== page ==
50,000 Expected for Aravade Temple Opening Grand Finale
Aravade India—This small village of 5,000 residents, approximately 250 kilometers south of Pune, Maharashtra, is expected to increase its population 10-fold by the end of today, the last of a four day celebration opening the newest ISKCON temple in India.
Pilgrims, curiosity seekers, and members of ISKCON traveled from across India—as well as from Europe, North America, and Africa—to take part in the traditional Vaishnava ceremonies for opening a Krishna temple.
The ceremonies included an opening, night-time Elephant Parade through the local village, inauguration of the new Bhaktivedanta Marg (road) running parallel to the temple, installation of the Garuda Sthapana, (seat of Garuda, Lord Vishnu’s carrier), elaborate Abhisheka (sacred bathing) of the principle Deities, Sri Sri Radha-Gopal, a multi-day Agnihotra (fire ceremony), and a Jhulan Yatra, (swing festival).
The new temple took exactly three years to build. It was designed by a Pune based architect, Mr. Abhinash Khandekar. The cornerstone was laid on the sacred Nityananda Trayodashi day in 2006, and the official grand opening day was the exact same day of this year. The temple, while designed to accommodate just 700 worshipers at any time in its inner sanctum, makes use of extensive gardens and walkways to facilitate many more. Visitors can also circumambulate a three-story replica of sacred Govardhana hill, and neighboring Vrindavana gardens.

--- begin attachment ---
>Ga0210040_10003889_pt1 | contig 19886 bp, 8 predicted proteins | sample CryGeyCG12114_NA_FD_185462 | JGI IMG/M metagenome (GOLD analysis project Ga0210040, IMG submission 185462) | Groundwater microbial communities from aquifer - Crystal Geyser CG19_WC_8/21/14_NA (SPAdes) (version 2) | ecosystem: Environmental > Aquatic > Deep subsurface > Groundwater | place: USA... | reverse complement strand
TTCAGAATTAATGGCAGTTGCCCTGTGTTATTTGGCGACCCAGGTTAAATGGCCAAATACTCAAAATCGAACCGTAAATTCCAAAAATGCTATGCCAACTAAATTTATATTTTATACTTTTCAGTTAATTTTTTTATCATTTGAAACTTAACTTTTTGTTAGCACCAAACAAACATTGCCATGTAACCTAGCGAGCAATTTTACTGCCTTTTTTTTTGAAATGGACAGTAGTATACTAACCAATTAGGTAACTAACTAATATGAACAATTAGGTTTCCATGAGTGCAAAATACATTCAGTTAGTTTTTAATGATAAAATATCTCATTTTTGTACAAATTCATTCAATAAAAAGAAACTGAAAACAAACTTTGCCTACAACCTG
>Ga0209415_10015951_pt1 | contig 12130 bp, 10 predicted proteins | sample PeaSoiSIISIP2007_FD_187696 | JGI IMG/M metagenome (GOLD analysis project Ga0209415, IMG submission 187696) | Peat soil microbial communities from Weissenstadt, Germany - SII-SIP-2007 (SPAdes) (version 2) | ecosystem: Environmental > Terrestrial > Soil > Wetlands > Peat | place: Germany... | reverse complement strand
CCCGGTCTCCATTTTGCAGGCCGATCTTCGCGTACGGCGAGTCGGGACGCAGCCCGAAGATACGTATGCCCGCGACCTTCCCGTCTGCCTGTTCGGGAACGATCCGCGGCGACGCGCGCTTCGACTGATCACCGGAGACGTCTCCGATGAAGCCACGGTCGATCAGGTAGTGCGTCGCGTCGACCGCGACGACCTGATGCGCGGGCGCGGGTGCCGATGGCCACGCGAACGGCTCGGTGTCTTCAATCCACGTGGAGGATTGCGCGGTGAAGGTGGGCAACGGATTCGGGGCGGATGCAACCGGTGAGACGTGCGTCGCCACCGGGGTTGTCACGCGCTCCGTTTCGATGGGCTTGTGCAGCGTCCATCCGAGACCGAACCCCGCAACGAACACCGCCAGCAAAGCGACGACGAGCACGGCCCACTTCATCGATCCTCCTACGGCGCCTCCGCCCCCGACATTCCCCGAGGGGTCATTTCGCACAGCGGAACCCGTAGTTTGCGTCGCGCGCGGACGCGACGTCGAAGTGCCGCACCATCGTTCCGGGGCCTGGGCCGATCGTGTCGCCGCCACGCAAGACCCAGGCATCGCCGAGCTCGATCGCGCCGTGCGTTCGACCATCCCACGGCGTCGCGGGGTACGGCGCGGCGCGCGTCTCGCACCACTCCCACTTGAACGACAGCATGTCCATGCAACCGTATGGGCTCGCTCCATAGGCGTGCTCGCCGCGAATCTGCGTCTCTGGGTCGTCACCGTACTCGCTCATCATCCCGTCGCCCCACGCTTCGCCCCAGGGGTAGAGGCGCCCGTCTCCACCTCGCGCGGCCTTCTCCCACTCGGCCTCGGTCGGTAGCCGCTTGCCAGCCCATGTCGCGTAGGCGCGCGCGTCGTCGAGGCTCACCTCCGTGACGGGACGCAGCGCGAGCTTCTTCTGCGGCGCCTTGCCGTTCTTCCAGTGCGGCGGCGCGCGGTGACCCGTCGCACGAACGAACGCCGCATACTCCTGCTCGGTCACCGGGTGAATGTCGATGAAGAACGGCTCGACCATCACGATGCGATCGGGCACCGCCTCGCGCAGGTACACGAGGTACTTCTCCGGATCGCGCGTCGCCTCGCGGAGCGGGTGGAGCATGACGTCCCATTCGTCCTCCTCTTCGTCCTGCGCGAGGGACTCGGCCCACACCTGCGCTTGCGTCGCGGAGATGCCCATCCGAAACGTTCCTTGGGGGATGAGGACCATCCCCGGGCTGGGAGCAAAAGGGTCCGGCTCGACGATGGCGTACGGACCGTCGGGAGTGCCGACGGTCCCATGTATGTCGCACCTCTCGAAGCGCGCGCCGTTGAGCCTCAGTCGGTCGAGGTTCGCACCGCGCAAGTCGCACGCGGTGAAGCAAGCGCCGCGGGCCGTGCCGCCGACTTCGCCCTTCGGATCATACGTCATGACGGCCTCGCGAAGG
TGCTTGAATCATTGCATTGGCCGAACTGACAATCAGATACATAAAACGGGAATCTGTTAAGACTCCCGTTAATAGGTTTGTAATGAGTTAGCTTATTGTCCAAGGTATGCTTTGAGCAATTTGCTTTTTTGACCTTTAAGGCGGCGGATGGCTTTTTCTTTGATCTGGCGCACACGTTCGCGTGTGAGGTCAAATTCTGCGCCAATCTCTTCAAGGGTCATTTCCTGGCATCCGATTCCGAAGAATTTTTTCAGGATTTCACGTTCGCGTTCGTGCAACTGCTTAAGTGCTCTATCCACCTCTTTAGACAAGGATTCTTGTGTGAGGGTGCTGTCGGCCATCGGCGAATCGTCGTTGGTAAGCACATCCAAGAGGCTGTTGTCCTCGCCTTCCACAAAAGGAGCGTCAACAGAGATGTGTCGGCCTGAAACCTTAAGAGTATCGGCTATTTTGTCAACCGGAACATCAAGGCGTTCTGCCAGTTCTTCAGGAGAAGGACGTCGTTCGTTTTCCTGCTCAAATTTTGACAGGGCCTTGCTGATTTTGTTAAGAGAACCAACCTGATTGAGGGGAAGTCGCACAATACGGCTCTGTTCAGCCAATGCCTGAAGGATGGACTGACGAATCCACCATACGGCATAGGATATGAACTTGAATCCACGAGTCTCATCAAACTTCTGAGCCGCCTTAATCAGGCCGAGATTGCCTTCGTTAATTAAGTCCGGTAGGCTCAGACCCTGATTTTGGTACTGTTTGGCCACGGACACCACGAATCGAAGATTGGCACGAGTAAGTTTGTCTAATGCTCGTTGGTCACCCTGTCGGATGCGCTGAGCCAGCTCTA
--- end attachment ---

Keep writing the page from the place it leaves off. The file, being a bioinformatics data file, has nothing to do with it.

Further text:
For the opening, organizers built a small city of pandals, large decorative Indian tents, to facilitate the thousands of visitors. More than one hundred security guards from a local agency were hired to help direct the crowds between the temple, the main pandal where most ceremonies and evening entertainment occurred, and nearby tents where meals were served.
About 7,000 members of ISKCON attended the event, including thirty direct disciples of Srila Prabhupada. Twelve sanyasis were present, including Governing Body Commissioners Bhakti Caitanya Swami, Gopal Krishna Goswami, and Radhanatha Swami. Most of the ISKCON crowd were housed in pandals, and many hundreds served as volunteers helping with the massive ceremonies, including cooking and organizing for the 50,000 guests expected for the grand-finale on Day Four.